Roughly one in three people of Boston's homeless community have tested positive for the COVID-19 virus, Boston officials said Tuesday.
Boston Mayor Marty Walsh and Boston Health and Human Services Chief Marty Martinez shared the grim statistic at one of Walsh’s near-daily press briefings during the coronavirus crisis here.
“Right now, we think there’s about close to two hundred cases in the homeless community,” Martinez said. “We think that number is probably close to 30 percent of those who were tested.”
Walsh said the city has secured roughly 170 beds at a Suffolk University dormitory, and that they should have capacity for as many as 500 beds for people who are homeless at the Boston Convention Center, which is being re-purposed into a temporary field hospital, but which has not yet opened as such.
Walsh said he hoped the city could begin using the convention center for isolation and treatment by the end of this week.
A spokesperson for the city’s Public Health Council said the city does currently have isolation capacity for all positive COVID-19 cases among the city’s homeless population.
The news comes on the heels of at least one other reported outbreak among people staying in Massachusetts congregate homeless shelters, some which house hundreds of individuals in cramped quarters nightly. On Monday, The Brockton Enterprise reported that more than two dozen homeless shelter guests as well as several shelter staff, had tested positive for COVID-19 at the MainSpring House shelter in Brockton.
Shelter operators, state and local officials and advocates for the homeless have been calling for weeks for Governor Charlie Baker and state officials to act quickly — and with the weight of the state’s emergency authority — to secure or provide capacity to depopulate crowded shelters to prevent what they called likely or even inevitable outbreaks in such settings.
“We’re not surprised that there’s an increasing number of people experiencing homelessness testing positive for COVID-19, given that the state’s main response to providing shelter … has been to place people in congregate settings where we know that the virus can spread easily,” said Kelly Turley of the Massachusetts Coalition for the Homeless.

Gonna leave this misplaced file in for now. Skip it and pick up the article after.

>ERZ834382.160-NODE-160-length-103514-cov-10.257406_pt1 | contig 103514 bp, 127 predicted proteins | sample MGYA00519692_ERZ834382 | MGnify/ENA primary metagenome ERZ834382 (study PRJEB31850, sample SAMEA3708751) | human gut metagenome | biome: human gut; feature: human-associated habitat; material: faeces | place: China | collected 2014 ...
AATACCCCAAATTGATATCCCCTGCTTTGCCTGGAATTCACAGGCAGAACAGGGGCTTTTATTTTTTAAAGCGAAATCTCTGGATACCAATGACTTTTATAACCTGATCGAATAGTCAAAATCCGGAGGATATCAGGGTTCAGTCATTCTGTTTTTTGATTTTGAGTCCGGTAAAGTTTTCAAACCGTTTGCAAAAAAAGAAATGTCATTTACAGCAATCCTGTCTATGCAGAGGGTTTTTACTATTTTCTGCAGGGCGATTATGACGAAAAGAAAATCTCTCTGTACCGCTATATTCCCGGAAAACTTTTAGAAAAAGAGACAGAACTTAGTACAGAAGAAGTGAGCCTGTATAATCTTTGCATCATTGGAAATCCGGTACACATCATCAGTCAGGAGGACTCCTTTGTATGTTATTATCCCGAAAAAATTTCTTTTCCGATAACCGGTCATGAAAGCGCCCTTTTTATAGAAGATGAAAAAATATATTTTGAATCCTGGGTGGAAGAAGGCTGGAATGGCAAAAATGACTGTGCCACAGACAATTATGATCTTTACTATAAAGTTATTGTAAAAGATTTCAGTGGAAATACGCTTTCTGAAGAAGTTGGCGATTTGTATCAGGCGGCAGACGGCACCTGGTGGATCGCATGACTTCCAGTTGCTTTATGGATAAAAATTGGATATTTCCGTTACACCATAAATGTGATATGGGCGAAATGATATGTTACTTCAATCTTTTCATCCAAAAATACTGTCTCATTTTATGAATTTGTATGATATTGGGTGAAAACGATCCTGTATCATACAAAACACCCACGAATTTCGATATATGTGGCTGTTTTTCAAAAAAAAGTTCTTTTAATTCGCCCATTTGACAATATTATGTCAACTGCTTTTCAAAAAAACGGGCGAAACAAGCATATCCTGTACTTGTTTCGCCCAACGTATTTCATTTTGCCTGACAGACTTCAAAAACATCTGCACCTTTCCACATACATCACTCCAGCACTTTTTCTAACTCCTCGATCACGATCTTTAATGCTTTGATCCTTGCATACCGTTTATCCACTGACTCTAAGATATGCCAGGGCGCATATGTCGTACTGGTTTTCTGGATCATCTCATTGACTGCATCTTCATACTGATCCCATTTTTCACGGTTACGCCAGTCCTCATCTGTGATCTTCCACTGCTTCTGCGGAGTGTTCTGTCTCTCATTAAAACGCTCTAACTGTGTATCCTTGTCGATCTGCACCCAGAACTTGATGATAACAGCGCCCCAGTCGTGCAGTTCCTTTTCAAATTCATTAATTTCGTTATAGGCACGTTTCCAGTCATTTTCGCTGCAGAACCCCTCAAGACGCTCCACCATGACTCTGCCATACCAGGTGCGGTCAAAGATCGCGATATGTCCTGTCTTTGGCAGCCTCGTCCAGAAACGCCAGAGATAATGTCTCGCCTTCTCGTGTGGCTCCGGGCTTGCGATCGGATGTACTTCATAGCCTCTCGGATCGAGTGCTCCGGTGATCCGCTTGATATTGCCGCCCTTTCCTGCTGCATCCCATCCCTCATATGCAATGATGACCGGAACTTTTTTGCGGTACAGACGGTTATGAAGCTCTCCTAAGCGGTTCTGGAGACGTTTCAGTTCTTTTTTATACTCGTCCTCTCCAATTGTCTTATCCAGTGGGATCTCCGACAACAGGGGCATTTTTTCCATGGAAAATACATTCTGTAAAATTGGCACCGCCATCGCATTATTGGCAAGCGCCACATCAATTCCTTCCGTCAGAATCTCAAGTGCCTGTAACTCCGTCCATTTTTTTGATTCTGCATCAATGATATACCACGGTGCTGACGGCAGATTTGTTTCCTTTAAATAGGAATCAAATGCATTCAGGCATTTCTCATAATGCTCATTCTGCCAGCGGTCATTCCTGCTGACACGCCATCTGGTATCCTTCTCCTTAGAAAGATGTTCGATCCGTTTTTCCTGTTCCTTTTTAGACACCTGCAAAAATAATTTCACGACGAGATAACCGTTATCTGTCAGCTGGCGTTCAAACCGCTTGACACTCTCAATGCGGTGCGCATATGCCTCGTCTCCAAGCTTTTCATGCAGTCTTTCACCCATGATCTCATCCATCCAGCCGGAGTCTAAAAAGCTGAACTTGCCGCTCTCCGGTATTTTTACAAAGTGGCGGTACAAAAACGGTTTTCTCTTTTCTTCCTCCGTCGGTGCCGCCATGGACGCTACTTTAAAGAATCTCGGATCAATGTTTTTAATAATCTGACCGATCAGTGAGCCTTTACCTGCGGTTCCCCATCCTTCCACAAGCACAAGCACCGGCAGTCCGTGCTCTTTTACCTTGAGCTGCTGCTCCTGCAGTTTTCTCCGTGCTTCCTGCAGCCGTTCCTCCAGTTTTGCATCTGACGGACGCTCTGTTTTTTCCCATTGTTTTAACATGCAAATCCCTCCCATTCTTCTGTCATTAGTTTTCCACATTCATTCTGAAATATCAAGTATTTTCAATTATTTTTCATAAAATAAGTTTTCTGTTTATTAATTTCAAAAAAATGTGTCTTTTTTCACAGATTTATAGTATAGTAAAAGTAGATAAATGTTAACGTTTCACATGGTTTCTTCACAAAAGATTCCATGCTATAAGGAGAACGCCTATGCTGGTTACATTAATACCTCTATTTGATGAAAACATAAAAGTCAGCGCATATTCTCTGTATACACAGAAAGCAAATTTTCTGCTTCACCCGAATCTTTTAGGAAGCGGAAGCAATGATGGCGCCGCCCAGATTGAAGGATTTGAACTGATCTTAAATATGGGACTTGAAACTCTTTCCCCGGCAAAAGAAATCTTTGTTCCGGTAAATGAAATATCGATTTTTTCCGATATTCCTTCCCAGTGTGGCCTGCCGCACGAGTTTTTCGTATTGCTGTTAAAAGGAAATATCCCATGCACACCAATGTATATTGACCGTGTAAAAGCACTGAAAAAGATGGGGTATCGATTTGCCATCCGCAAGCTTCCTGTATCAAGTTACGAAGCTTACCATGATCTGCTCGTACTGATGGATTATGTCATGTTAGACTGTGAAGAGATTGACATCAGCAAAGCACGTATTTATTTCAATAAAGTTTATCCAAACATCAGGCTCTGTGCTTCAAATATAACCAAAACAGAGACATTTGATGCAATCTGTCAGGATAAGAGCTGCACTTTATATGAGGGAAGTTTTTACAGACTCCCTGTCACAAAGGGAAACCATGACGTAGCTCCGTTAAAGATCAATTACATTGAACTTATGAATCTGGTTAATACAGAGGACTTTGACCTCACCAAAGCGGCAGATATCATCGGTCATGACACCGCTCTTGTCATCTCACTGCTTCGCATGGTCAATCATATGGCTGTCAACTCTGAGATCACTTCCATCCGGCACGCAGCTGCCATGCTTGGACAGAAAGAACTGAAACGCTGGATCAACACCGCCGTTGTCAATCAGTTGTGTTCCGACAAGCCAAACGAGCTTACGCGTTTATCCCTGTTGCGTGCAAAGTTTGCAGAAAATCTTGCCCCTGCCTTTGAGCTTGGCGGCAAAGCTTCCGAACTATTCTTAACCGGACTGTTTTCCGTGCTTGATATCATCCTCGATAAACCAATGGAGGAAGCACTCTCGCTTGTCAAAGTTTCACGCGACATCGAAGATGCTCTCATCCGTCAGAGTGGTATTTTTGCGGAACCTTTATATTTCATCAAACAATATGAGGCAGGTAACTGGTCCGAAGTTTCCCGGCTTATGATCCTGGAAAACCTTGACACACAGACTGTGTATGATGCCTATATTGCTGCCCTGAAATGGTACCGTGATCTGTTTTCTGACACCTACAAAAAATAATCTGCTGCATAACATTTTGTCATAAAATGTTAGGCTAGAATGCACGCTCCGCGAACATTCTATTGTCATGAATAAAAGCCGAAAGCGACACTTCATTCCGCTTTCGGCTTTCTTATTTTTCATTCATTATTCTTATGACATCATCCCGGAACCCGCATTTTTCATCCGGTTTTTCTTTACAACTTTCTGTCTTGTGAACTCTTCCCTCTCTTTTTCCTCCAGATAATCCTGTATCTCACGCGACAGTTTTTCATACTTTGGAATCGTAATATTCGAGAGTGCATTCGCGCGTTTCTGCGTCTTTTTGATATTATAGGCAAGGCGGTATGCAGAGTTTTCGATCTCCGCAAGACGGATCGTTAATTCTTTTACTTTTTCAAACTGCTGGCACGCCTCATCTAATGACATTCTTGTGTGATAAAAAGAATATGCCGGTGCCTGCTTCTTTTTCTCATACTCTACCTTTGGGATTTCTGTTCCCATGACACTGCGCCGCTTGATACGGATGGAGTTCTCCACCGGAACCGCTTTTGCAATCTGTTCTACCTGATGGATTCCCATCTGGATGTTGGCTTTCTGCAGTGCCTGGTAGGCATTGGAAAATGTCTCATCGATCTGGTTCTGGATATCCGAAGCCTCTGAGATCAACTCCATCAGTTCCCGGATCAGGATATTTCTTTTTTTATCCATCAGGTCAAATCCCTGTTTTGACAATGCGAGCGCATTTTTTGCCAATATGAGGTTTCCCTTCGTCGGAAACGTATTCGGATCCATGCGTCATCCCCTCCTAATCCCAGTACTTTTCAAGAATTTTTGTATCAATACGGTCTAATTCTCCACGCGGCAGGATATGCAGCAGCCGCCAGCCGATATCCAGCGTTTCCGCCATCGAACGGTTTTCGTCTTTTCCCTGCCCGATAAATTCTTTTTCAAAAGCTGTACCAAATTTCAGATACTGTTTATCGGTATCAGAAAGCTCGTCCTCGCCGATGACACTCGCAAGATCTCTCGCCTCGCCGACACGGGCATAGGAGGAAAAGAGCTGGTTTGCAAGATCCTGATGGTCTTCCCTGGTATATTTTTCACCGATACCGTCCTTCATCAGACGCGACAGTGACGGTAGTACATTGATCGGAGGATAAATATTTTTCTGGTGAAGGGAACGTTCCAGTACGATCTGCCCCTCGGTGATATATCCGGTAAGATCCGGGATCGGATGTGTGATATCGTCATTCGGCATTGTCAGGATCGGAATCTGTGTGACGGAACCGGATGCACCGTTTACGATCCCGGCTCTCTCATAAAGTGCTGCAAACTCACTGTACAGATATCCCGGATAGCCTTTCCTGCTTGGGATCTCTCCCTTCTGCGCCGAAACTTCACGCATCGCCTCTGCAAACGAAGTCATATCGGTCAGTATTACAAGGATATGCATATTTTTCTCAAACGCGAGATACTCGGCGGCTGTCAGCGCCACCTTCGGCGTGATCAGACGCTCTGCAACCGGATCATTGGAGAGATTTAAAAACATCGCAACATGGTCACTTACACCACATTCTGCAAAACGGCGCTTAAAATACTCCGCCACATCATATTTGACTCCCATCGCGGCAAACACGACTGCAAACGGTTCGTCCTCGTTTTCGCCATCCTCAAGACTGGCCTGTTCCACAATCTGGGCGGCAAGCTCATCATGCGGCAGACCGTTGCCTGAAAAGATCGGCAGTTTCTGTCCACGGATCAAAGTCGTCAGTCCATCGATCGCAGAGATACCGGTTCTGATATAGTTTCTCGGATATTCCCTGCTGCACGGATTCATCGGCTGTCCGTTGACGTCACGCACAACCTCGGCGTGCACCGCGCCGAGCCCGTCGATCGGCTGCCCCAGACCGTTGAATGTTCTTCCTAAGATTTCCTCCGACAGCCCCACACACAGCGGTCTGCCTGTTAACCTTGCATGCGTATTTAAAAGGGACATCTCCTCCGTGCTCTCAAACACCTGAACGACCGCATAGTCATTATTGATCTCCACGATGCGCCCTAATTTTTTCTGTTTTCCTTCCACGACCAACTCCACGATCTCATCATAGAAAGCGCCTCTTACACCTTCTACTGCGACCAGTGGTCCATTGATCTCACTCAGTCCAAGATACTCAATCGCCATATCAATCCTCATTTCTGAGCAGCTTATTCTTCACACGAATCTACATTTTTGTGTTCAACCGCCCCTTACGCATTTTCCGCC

The statistics reported in Boston, Brockton and elsewhere, Turley said, “are unfortunately probably the tip of the iceberg in terms of what’s coming up ahead.”
Turley praised efforts by Boston officials to secure such facilities locally; but said the Baker administration needs to step up for other communities around the state.
“We’re concerned that while there’s been discussions for several weeks there is still no concrete plan” by the Baker administration to do so, Turley said.
Jim Stewart, who runs the First Church Shelter in Cambridge, said shelter operators around the state have little or insufficient action by state or local authorities.
Stewart said local officials have promised quarantine facilities similar to those being employed in Boston — “but they’re not online yet.”
As far as state guidelines, he said, “as far as I can tell it’s, ‘Tell them to wash their hands, practice social distancing,’ … but social distancing in these places is practically impossible.”
Officials from state health and housing agencies did not immediately reply to a request for comment, but have said in recent days and weeks that state officials are working with local officials and shelter operators on the issue.
Recent guidance posted on website for the state’s Department of Housing and Community Development recommends shelter operators concerned about preventing an outbreak of COVID-19 “can work with their local emergency management director to set up an alternative shelter site or to stand up a tent next to their existing footprint.”
“They’re kicking it back to the nonprofits, folks who are already up to their eyeballs in challenges,” Stewart said, ”and saying ‘Well, you figure out how to make it work [politically] and we’ll throw up a tent for you.’”
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